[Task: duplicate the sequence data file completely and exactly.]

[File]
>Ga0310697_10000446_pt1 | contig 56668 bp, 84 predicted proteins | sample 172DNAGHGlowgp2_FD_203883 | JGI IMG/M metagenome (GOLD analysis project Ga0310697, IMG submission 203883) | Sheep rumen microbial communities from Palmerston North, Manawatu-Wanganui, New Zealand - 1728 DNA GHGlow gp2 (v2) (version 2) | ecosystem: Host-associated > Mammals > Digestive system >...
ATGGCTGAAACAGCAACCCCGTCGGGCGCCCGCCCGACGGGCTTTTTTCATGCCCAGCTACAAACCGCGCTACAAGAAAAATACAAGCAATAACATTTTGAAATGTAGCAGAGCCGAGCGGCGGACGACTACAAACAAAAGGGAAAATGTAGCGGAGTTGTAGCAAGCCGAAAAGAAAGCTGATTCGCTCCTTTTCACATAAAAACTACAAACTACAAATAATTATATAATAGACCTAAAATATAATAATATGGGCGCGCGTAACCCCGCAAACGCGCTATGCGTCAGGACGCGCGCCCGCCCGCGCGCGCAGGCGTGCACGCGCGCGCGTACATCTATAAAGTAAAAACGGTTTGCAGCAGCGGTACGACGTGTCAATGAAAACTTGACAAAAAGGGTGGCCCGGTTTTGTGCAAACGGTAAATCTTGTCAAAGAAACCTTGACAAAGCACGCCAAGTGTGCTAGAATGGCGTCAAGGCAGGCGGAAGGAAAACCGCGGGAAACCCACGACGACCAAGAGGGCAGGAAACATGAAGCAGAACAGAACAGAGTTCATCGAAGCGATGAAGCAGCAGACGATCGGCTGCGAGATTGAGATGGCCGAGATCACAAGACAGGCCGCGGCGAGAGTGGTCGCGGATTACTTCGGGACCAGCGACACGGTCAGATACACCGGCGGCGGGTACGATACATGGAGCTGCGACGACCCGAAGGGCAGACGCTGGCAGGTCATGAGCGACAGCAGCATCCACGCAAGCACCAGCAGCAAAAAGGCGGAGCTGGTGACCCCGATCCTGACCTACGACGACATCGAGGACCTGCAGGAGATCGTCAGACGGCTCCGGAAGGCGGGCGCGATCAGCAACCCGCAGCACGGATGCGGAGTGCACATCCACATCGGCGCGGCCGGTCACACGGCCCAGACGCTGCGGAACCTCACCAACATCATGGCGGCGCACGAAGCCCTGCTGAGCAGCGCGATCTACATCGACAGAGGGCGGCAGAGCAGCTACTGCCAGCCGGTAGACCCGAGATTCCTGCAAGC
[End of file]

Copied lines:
>Ga0310697_10000446_pt1 | contig 56668 bp, 84 predicted proteins | sample 172DNAGHGlowgp2_FD_203883 | JGI IMG/M metagenome (GOLD analysis project Ga0310697, IMG submission 203883) | Sheep rumen microbial communities from Palmerston North, Manawatu-Wanganui, New Zealand - 1728 DNA GHGlow gp2 (v2) (version 2) | ecosystem: Host-associated > Mammals > Digestive system >...
ATGGCTGAAACAGCAACCCCGTCGGGCGCCCGCCCGACGGGCTTTTTTCATGCCCAGCTACAAACCGCGCTACAAGAAAAATACAAGCAATAACATTTTGAAATGTAGCAGAGCCGAGCGGCGGACGACTACAAACAAAAGGGAAAATGTAGCGGAGTTGTAGCAAGCCGAAAAGAAAGCTGATTCGCTCCTTTTCACATAAAAACTACAAACTACAAATAATTATATAATAGACCTAAAATATAATAATATGGGCGCGCGTAACCCCGCAAACGCGCTATGCGTCAGGACGCGCGCCCGCCCGCGCGCGCAGGCGTGCACGCGCGCGCGTACATCTATAAAGTAAAAACGGTTTGCAGCAGCGGTACGACGTGTCAATGAAAACTTGACAAAAAGGGTGGCCCGGTTTTGTGCAAACGGTAAATCTTGTCAAAGAAACCTTGACAAAGCACGCCAAGTGTGCTAGAATGGCGTCAAGGCAGGCGGAAGGAAAACCGCGGGAAACCCACGACGACCAAGAGGGCAGGAAACATGAAGCAGAACAGAACAGAGTTCATCGAAGCGATGAAGCAGCAGACGATCGGCTGCGAGATTGAGATGGCCGAGATCACAAGACAGGCCGCGGCGAGAGTGGTCGCGGATTACTTCGGGACCAGCGACACGGTCAGATACACCGGCGGCGGGTACGATACATGGAGCTGCGACGACCCGAAGGGCAGACGCTGGCAGGTCATGAGCGACAGCAGCATCCACGCAAGCACCAGCAGCAAAAAGGCGGAGCTGGTGACCCCGATCCTGACCTACGACGACATCGAGGACCTGCAGGAGATCGTCAGACGGCTCCGGAAGGCGGGCGCGATCAGCAACCCGCAGCACGGATGCGGAGTGCACATCCACATCGGCGCGGCCGGTCACACGGCCCAGACGCTGCGGAACCTCACCAACATCATGGCGGCGCACGAAGCCCTGCTGAGCAGCGCGATCTACATCGACAGAGGGCGGCAGAGCAGCTACTGCCAGCCGGTAGACCCGAGATTCCTGCAAGC